Frasi di John Dryden

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John Dryden

Data di nascita: 19. Agosto 1631
Data di morte: 12. Maggio 1700

Pubblicità

John Dryden è stato un poeta, drammaturgo, critico letterario e traduttore inglese.

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Frasi John Dryden

„Guardati dalla furia di un uomo tranquillo.“

—  John Dryden
da "Absalom and Achitophel", 1681

Pubblicità

„Content with poverty, my soul I arm;
And virtue, though in rags, will keep me warm.“

—  John Dryden
Context: I can enjoy her while she's kind; But when she dances in the wind, And shakes the wings and will not stay, I puff the prostitute away: The little or the much she gave is quietly resign'd: Content with poverty, my soul I arm; And virtue, though in rags, will keep me warm. On Fortune; Book III, Ode 29, lines 81–87.

„From harmony, from heavenly harmony,
This universal frame began:
From harmony to harmony
Through all the compass of the notes it ran,
The diapason closing full in Man.“

—  John Dryden
Context: From harmony, from heavenly harmony, This universal frame began: When nature underneath a heap Of jarring atoms lay, And could not heave her head, The tuneful voice was heard from high, 'Arise, ye more than dead!' Then cold, and hot, and moist, and dry, In order to their stations leap, And Music's power obey. From harmony, from heavenly harmony, This universal frame began: From harmony to harmony Through all the compass of the notes it ran, The diapason closing full in Man. St. 1.

„The wise, for cure, on exercise depend;
God never made his work for man to mend.“

—  John Dryden
Context: Better to hunt in fields, for health unbought, Than fee the doctor for a nauseous draught. The wise, for cure, on exercise depend; God never made his work for man to mend. Epistle to John Driden of Chesterton (1700), lines 92–95.

Pubblicità

„I am as free as Nature first made man,
Ere the base laws of servitude began“

—  John Dryden
Context: I am as free as Nature first made man, Ere the base laws of servitude began, When wild in woods the noble savage ran. Part 1, Act I, scene i.

„Preventing angels met it half the way,
And sent us back to praise, who came to pray.“

—  John Dryden
Context: Our vows are heard betimes! and Heaven takes care To grant, before we can conclude the prayer: Preventing angels met it half the way, And sent us back to praise, who came to pray. Britannia Rediviva (1688), line 1.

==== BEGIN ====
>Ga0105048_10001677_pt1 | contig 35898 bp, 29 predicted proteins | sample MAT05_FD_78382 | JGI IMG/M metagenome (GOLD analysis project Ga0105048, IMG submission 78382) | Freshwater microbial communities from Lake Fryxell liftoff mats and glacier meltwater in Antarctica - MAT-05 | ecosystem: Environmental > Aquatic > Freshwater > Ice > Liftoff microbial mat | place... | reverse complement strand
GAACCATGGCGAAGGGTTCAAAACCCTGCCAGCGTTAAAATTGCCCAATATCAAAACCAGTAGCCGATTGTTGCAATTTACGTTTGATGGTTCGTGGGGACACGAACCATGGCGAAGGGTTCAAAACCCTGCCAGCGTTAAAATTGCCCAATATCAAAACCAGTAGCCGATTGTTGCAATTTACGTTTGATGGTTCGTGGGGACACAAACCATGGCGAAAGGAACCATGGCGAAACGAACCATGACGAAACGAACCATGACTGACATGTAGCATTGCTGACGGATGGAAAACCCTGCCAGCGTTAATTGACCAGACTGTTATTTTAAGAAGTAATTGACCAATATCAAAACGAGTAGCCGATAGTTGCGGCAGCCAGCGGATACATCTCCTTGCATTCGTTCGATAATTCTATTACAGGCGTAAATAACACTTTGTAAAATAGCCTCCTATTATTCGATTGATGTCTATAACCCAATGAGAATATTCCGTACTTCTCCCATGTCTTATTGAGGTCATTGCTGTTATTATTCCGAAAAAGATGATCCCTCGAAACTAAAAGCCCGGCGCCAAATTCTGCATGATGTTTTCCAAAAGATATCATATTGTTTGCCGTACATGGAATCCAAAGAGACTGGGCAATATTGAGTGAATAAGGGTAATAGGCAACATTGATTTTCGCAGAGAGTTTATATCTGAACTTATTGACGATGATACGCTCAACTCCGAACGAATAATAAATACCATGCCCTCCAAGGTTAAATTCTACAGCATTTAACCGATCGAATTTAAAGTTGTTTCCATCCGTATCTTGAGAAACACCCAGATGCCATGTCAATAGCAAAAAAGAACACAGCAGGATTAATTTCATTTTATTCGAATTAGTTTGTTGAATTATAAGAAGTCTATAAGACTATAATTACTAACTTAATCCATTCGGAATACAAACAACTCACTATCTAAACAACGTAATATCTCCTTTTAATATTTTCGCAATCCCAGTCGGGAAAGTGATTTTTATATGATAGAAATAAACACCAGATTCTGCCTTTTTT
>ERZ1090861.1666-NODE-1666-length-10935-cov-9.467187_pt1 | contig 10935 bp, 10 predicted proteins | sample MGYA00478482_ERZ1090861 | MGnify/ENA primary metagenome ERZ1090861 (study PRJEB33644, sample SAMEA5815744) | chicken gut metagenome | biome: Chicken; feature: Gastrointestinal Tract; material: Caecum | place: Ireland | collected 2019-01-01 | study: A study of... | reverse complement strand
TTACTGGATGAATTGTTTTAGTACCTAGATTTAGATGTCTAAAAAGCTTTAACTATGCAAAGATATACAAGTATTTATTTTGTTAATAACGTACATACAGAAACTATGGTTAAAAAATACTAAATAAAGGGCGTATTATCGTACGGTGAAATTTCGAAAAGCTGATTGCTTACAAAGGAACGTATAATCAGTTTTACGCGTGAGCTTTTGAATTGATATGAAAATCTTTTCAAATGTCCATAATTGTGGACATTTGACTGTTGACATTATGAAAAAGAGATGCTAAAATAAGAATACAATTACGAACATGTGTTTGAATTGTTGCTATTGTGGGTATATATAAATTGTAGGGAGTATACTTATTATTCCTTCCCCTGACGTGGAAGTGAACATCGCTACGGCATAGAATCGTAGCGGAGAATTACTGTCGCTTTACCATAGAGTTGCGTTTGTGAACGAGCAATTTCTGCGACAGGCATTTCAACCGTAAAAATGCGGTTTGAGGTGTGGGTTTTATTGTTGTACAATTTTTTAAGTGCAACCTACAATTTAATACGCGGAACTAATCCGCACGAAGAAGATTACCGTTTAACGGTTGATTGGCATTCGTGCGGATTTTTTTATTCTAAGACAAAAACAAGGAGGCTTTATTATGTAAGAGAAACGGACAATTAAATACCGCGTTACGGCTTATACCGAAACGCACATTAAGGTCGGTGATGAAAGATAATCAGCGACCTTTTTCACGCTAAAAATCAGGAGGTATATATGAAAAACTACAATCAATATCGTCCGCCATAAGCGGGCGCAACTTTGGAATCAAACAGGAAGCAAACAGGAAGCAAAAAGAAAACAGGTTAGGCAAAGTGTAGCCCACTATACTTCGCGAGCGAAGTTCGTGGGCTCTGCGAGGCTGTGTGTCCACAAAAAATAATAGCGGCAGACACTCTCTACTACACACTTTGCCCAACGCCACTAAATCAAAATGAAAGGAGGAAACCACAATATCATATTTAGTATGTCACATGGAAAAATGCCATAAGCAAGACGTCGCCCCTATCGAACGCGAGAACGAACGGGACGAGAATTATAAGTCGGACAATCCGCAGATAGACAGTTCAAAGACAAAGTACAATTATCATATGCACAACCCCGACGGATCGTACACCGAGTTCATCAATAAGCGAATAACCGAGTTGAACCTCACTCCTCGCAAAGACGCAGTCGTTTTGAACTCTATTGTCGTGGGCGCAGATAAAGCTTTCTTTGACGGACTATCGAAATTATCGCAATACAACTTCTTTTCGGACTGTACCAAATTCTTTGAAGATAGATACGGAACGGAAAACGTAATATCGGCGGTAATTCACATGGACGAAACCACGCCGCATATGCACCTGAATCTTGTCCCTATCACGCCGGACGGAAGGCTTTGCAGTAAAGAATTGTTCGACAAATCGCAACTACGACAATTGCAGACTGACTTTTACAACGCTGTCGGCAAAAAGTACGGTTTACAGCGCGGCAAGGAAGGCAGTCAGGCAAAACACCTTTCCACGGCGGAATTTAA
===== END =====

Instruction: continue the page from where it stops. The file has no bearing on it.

„Not heaven itself upon the past has power;
But what has been, has been, and I have had my hour.“

—  John Dryden
Context: Be fair, or foul, or rain, or shine, The joys I have possessed, in spite of fate, are mine. Not heaven itself upon the past has power; But what has been, has been, and I have had my hour. Book III, Ode 29, lines 69–72.

„None but the brave deserves the fair.“

—  John Dryden
Context: Happy, happy, happy pair! None but the brave, None but the brave, None but the brave deserves the fair. l. 12–15.

Pubblicità

„If others in the same Glass better see
'Tis for Themselves they look, but not for me:
For my Salvation must its Doom receive
Not from what others, but what I believe.“

—  John Dryden
Context: More Safe, and much more modest 'tis, to say God wou'd not leave Mankind without a way: And that the Scriptures, though not every where Free from Corruption, or intire, or clear, Are uncorrupt, sufficient, clear, intire, In all things which our needfull Faith require. If others in the same Glass better see 'Tis for Themselves they look, but not for me: For my Salvation must its Doom receive Not from what others, but what I believe. Religio Laici (1682).

„What flocks of critics hover here to-day,
As vultures wait on armies for their prey,
All gaping for the carcase of a play!“

—  John Dryden
Context: What flocks of critics hover here to-day, As vultures wait on armies for their prey, All gaping for the carcase of a play! With croaking notes they bode some dire event, And follow dying poets by the scent. Prologue

„Oh that my Pow'r to Saving were confin’d:
Why am I forc’d, like Heav’n, against my mind,
To make Examples of another Kind?“

—  John Dryden
Context: Oh that my Pow'r to Saving were confin’d: Why am I forc’d, like Heav’n, against my mind, To make Examples of another Kind? Must I at length the Sword of Justice draw? Oh curst Effects of necessary Law! How ill my Fear they by my Mercy scan, Beware the Fury of a Patient Man. Pt. I, line 999–1005. Compare Publius Syrus, Maxim 289, "Furor fit læsa sæpius patientia" ("An over-taxed patience gives way to fierce anger").

„It is almost impossible to translate verbally and well at the same time“

—  John Dryden
Context: It is almost impossible to translate verbally and well at the same time; for the Latin (a most severe and compendious language) often expresses that in one word which either the barbarity or the narrowness of modern tongues cannot supply in more.... But since every language is so full of its own proprieties that what is beautiful in one is often barbarous, nay, sometimes nonsense, in another, it would be unreasonable to limit a translator to the narrow compass of his author's words; it is enough if he choose out some expression which does not vitiate the sense. Works of John Dryden (1803) as quoted by P. Fleury Mottelay in William Gilbert of Colchester (1893)

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